A Fine Man Once Said:

"Part of the 10 million I spent on gambling, part of it on booze, and part of it on women. The rest I spent foolishly."

- George Raft

Saturday, July 6, 2013

Ruminations On A Feeding Frenzy (Or The Curious Case of The Great Barneys' G&G Dump)

Gaziano&Girling's Gable
(and the infamous inverted captoe)

Recently, there has been some speculation as to whether Barneys New York will continue to carry select models from Gaziano & Girling. Initially, certain models were offered at a 40% discount. Shortly thereafter, it seemed that all of the G&G inventory was being offered at a significant discount (up to 60% off), with the sale price going as low as $459 for certain models.

Only time will tell whether Barneys/G&G relationship has actually been severed for good, but the situation raises an interesting (if touchy) question: how much is a high end men's shoe actually worth? The answer to that question is usually, "Whatever someone is willing to pay for it." In the case of the Barneys G&Gs, it seems fair to say that not too many people were willing to pay the manufacturer's suggested retail price (roughly $1200-1400). Discerning customers were more interested in actually purchasing the available models at the $450-650 price range - which is when the feeding frenzy really took hold.

Gaziano&Girling's Savoy
(another example of the polarizing inverted captoe)

If this is actually true, then the next question then becomes: was it just the models that Barneys was offering that were unsellable at the $1200-1400 price range, or does this speak to the value of the entire Gaziano & Girling catalog?

Personally, I would think the problem has more to do with the models that Barneys was selling. Relying on a totally unscientific survey based upon my own (admittedly limited) conversations with other shoe fanatics, I would say that G&Gs inverted captoe is not a universally loved feature. Barneys had several of these models for sale, including the Gable and Savoy (pictured above). Then, there were two-tone (seasonal?) offerings like the Walkton and St. Ives.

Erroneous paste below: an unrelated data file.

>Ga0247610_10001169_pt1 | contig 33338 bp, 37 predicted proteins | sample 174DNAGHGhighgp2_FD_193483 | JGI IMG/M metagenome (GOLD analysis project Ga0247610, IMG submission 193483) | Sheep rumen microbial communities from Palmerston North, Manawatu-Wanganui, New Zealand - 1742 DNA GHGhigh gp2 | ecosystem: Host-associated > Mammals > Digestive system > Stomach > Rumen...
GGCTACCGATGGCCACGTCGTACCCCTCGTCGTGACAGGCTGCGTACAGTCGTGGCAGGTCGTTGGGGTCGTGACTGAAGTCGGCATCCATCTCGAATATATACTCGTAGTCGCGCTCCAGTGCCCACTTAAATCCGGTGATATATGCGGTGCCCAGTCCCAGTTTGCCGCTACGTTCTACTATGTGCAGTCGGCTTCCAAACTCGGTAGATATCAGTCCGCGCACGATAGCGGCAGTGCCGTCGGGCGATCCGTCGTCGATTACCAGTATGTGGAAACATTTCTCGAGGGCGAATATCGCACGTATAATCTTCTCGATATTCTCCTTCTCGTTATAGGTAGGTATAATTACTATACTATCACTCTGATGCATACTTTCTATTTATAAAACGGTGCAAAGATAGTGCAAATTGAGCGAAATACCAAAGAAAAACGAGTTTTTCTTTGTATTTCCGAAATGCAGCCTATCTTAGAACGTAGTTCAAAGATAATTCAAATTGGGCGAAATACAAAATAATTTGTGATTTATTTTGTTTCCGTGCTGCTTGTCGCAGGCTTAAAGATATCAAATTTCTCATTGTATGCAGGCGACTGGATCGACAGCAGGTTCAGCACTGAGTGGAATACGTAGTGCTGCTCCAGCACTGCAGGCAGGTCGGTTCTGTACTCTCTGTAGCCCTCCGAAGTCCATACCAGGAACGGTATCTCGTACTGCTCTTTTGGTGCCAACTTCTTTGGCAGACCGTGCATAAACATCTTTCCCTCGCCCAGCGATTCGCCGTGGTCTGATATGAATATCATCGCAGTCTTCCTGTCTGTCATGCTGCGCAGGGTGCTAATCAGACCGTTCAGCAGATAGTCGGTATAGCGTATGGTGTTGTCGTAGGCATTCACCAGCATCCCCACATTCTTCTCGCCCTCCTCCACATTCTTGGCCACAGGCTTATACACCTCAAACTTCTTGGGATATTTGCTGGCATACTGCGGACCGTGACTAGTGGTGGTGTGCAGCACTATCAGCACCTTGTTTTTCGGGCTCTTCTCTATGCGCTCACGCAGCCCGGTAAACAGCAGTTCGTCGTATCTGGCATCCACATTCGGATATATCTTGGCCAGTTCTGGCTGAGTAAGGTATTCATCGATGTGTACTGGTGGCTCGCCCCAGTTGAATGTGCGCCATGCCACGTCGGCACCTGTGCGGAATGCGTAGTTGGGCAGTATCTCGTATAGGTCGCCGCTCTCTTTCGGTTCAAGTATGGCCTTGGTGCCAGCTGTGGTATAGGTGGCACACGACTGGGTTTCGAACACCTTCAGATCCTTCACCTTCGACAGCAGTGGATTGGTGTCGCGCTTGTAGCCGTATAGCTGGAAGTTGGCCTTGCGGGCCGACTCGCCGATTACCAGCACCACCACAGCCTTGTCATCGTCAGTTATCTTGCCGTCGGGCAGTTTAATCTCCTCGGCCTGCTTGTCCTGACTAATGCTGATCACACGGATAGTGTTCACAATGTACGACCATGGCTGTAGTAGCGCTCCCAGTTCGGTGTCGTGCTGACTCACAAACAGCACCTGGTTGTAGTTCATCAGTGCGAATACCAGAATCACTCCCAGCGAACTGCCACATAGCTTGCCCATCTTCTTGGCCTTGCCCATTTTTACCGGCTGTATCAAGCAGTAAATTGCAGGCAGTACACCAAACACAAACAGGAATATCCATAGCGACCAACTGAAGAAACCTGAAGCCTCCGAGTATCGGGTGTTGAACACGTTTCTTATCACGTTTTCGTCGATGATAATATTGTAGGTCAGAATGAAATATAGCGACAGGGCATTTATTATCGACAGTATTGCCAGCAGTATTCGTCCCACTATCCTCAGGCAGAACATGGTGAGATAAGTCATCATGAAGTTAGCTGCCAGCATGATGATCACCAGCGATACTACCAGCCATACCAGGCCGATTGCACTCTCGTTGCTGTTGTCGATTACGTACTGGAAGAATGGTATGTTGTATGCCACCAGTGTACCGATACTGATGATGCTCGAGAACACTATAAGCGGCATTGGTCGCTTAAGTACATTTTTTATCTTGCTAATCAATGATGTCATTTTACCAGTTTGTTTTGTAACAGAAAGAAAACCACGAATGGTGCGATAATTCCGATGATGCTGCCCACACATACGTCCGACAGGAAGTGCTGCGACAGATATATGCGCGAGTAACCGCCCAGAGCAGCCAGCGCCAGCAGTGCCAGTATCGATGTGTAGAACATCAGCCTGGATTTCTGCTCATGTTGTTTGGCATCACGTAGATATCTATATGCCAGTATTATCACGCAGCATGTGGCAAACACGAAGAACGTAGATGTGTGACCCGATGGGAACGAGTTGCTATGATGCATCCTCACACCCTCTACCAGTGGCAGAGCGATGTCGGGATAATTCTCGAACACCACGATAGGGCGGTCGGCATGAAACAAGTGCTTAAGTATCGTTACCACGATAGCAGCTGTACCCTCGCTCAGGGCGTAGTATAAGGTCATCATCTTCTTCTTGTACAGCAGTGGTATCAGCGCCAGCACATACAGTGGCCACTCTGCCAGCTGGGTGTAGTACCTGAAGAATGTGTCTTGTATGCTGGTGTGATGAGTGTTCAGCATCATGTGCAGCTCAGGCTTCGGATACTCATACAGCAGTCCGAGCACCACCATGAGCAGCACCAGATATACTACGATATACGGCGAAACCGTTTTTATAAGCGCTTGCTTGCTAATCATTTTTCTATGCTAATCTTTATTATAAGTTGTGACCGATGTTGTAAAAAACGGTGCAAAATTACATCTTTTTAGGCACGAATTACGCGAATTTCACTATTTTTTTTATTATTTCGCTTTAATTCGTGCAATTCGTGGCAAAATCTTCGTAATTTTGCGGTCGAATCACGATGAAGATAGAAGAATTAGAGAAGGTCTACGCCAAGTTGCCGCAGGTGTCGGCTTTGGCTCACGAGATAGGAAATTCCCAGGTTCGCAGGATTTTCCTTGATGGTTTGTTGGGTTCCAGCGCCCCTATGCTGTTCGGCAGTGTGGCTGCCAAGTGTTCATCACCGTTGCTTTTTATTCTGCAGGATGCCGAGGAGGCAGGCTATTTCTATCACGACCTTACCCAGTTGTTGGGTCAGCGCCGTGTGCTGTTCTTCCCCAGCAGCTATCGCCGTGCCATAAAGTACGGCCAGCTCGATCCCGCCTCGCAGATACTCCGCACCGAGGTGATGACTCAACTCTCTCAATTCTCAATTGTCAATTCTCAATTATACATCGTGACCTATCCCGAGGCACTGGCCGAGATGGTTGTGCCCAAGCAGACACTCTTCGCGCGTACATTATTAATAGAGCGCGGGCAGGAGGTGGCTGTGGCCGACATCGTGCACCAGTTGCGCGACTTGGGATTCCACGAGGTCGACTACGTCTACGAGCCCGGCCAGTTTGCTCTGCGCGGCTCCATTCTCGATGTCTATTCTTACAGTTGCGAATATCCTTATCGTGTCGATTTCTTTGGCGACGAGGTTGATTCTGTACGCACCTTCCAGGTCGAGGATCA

Gaziano&Girling's St. Ives

In my opinion, I think smaller internet sellers like Nick Anderson's Bespoke England (full disclosure - I am a satisfied customer) have better offerings - the styles are much more dynamic and interesting. Nick's monthly MTO picks take already popular styles and infuse a breath of fresh air by providing a unique twist.

All of this being said, I am by no means a G&G hater. Although I'm not in love with the elongated lasts from an aesthetic standpoint, I think my G&G Rothchilds might be the most well-made pair of shoes that I own. The vintage chestnut leather color and its accompanying patina has to be seen in person to be believed - I don't think describing these shoes as "exquisite" is overdoing it. At the full manufacturer's suggested retail price, I think the Rothschild is worth every penny.

Hopefully, if Barneys is in fact discontinuing its relationship with G&G, this is hopefully just a temporary state of affairs. However, if the two companies do work together in the future, let's hope that the next selection of models is a more accurate reflection of what we know Gaziano and Girling are capable of.

1 comment:

  1. It seems G&G and Barney's have parted ways and the brand is better off for it. Not a match made in heaven.